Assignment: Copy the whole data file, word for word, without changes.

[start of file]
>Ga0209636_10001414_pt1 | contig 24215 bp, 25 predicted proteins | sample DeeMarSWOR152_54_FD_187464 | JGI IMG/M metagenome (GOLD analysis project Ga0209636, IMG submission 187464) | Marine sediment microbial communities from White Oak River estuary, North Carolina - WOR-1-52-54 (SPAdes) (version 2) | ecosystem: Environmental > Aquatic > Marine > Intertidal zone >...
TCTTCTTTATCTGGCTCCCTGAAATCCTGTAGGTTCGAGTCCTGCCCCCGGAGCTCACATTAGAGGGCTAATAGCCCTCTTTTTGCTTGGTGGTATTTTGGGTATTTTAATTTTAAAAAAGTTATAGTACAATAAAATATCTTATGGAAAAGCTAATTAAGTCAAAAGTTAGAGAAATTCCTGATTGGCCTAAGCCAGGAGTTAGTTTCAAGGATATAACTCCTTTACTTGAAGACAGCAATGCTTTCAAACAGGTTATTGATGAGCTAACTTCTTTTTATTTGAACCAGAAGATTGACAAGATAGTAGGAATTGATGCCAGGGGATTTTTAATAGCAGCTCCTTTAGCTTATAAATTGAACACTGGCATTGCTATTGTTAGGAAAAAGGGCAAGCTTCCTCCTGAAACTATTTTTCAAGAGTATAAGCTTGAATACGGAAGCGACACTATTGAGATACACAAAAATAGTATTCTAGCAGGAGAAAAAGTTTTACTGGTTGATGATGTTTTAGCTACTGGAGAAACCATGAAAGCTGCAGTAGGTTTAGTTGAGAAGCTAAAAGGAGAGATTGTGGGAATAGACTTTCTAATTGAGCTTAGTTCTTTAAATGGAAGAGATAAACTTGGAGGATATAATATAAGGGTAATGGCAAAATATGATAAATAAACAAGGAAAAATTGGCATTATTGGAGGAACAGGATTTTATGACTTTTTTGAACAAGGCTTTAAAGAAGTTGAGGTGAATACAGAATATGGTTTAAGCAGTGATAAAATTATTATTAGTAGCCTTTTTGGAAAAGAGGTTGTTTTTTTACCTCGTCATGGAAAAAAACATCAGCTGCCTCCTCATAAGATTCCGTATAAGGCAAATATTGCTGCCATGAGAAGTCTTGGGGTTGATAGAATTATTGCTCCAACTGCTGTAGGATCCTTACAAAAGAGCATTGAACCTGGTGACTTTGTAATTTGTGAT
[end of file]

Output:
>Ga0209636_10001414_pt1 | contig 24215 bp, 25 predicted proteins | sample DeeMarSWOR152_54_FD_187464 | JGI IMG/M metagenome (GOLD analysis project Ga0209636, IMG submission 187464) | Marine sediment microbial communities from White Oak River estuary, North Carolina - WOR-1-52-54 (SPAdes) (version 2) | ecosystem: Environmental > Aquatic > Marine > Intertidal zone >...
TCTTCTTTATCTGGCTCCCTGAAATCCTGTAGGTTCGAGTCCTGCCCCCGGAGCTCACATTAGAGGGCTAATAGCCCTCTTTTTGCTTGGTGGTATTTTGGGTATTTTAATTTTAAAAAAGTTATAGTACAATAAAATATCTTATGGAAAAGCTAATTAAGTCAAAAGTTAGAGAAATTCCTGATTGGCCTAAGCCAGGAGTTAGTTTCAAGGATATAACTCCTTTACTTGAAGACAGCAATGCTTTCAAACAGGTTATTGATGAGCTAACTTCTTTTTATTTGAACCAGAAGATTGACAAGATAGTAGGAATTGATGCCAGGGGATTTTTAATAGCAGCTCCTTTAGCTTATAAATTGAACACTGGCATTGCTATTGTTAGGAAAAAGGGCAAGCTTCCTCCTGAAACTATTTTTCAAGAGTATAAGCTTGAATACGGAAGCGACACTATTGAGATACACAAAAATAGTATTCTAGCAGGAGAAAAAGTTTTACTGGTTGATGATGTTTTAGCTACTGGAGAAACCATGAAAGCTGCAGTAGGTTTAGTTGAGAAGCTAAAAGGAGAGATTGTGGGAATAGACTTTCTAATTGAGCTTAGTTCTTTAAATGGAAGAGATAAACTTGGAGGATATAATATAAGGGTAATGGCAAAATATGATAAATAAACAAGGAAAAATTGGCATTATTGGAGGAACAGGATTTTATGACTTTTTTGAACAAGGCTTTAAAGAAGTTGAGGTGAATACAGAATATGGTTTAAGCAGTGATAAAATTATTATTAGTAGCCTTTTTGGAAAAGAGGTTGTTTTTTTACCTCGTCATGGAAAAAAACATCAGCTGCCTCCTCATAAGATTCCGTATAAGGCAAATATTGCTGCCATGAGAAGTCTTGGGGTTGATAGAATTATTGCTCCAACTGCTGTAGGATCCTTACAAAAGAGCATTGAACCTGGTGACTTTGTAATTTGTGAT